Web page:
Sometimes home hurts

Jun 27, 2006 3:21 AM

Home cooking is not always healthy, or attractive.

I remember a friend mentioning that his mother used to cook meat "until all that red stuff is gone." My dear old mom spoiled me with stuffed cabbage, ruggalach (Jewish cookies), fried matzoh with maple syrup and anything that could have chicken fat (schmaltz) added. She’s been gone almost a quarter-century, but the rich background has kept me overweight all these years.

In boxing, it’s not that Jose Luis Castillo eats too much at home. It’s more like Cory Spinks or Zab Judah fighting there. It is perhaps informative that Judah beat Spinks in St. Louis, then went home to New York and lost his newly gained title to Carlos Baldomir.

Spinks returns to the city of the great Pujols next month. St. Louis might be better for him as a challenger to Roman Karmazin, than as a champion. He came into the ring for his rematch with Judah all pumped up from the adoring crowd. Spinks wore a Cardinals cap (a reason I like Leon’s kid) but pitched more like Mark Mulder. There can be little doubt that his competitive edge was compromised by the prefight adulation of being the hometown hero.

Same with Judah. He blasted out Spinks very impressively, but then blamed Don King for setting up too many interviews and promotional stunts for his unfocused performance at Madison Square Garden’s Theater, across the East River from his Brooklyn roots. The pressure of family and friends (and not only begging for extra tickets) can be very unsettling.

Yes, there are many advantages to being the home team. As the late great trainer Freddie Brown (Why he isn’t in Canastota baffles me?) used to say, "When you’re out of town, you’re out of town." Judges, who might ordinarily really be neutral, hear the crowd reaction when Homey lands a punch that was in fact picked off. That was probably the main reason Jermain Taylor was able to survive a draw against Winky Wright.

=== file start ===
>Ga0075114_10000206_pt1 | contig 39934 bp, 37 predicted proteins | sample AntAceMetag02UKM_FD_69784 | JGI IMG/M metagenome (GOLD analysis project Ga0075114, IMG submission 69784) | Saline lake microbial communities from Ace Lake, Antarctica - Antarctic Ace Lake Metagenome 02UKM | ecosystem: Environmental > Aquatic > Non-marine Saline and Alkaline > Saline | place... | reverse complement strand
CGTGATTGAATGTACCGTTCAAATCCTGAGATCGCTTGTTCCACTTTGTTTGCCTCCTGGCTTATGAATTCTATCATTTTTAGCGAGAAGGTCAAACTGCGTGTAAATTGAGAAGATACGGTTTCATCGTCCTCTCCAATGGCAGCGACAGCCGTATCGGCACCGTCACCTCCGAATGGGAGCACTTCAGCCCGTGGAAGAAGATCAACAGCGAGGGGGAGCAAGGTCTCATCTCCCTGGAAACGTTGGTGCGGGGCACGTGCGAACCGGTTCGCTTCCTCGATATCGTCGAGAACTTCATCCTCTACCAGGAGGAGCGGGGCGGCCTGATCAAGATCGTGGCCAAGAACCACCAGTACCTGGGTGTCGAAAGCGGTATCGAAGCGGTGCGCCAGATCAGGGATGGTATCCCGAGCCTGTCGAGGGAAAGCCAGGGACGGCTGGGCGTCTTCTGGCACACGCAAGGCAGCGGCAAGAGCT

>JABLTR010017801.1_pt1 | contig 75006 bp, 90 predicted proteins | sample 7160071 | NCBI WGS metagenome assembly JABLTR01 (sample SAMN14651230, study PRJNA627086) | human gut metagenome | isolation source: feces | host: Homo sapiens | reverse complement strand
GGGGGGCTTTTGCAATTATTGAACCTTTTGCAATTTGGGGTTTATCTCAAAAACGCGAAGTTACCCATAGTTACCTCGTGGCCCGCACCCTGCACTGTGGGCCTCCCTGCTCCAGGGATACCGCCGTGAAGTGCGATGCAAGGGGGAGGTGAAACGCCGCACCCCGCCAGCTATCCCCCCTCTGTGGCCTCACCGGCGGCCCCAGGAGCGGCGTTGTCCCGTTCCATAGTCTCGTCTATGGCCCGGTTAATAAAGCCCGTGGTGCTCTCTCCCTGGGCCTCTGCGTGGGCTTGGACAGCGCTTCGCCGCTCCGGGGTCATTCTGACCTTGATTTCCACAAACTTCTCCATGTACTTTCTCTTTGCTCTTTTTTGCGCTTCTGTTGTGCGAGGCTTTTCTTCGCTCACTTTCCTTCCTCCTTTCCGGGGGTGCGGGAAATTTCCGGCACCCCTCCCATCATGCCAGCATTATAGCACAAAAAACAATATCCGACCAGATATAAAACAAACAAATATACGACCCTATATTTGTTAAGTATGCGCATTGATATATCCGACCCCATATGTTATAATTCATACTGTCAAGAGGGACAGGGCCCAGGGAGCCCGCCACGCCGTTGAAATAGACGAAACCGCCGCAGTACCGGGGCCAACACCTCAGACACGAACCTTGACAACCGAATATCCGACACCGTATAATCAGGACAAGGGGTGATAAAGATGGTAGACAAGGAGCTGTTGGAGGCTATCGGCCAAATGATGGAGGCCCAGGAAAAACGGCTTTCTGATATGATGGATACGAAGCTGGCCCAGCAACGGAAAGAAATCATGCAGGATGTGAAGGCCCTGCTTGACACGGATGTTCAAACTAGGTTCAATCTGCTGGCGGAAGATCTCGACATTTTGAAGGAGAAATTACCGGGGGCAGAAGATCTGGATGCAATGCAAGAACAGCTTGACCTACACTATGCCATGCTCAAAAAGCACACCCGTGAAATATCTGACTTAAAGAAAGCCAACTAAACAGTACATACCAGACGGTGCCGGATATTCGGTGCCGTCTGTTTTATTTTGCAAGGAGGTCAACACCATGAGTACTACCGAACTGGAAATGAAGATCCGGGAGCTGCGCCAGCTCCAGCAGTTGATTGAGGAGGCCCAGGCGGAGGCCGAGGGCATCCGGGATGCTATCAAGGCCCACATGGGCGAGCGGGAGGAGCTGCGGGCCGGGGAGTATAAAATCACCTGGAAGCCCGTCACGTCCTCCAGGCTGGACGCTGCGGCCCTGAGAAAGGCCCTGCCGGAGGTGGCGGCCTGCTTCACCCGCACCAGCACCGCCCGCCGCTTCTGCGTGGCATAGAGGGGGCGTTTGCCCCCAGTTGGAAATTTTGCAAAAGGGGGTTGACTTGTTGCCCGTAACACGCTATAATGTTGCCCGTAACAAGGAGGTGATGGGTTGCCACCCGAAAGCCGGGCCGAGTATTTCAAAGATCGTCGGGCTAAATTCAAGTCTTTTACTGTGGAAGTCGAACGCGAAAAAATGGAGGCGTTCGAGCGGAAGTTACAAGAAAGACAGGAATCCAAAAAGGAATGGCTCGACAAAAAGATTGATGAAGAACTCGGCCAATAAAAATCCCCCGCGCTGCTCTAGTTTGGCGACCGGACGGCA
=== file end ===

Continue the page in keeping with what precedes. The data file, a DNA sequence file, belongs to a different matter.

All this, of course, is a clever buildup to the featured bout next weekend - Sunday, July 2 if you’re on Bataan — Saturday, July 1 if you’re near a USA pay-per-view channel. Manny Pacquiao, the biggest star in the Philippines (and we’re not just talking boxing) faces the dangerous Oscar Larios in Manila.

This is a payback to all his Filipino fans, a chance to see the third best fighter in the world (according to my pound-for-pound list), in a strange sort of "tuneup" fight for his November rubber match with Erik Morales.

Strange also because Larios is hardly a pushover, a 122-pound titlist, Though this fight is for whatever suspenders the Pac Man wears at 130, it should never be forgotten that the Filipino fury began his pro career as a flyweight. His advantage is not size. Punching power and speed should suffice. This would be an "out" bet if it were, say, in Las Vegas or even Mexico City.

But Freddie Roach, Pacquiao’s astute trainer, is frankly worried. All that home cooking, a movie premiere (Pac, the film star, is bigger than Tom Cruise in Manila, well, hell, everybody is), domestic problems and disputes inside the camp management are all conspiring to keep the brilliant southpaw from focusing, according to Roach. The trainer says he is not happy with the way Pacquiao has been sparring for this one.

It sounds very suspiciously like this could be the biggest upset in a year that has already had its fair share.

No, I do not recommend finding your friendly neighborhood candy store bookmaker and seeking odds of 4-1 or higher on Larios. In Manila, it would probably take putting Pacquiao into a coma in order to win by knockout, and then you might run the risk of a disqualification.

Either way, it appears to be a worthwhile buy.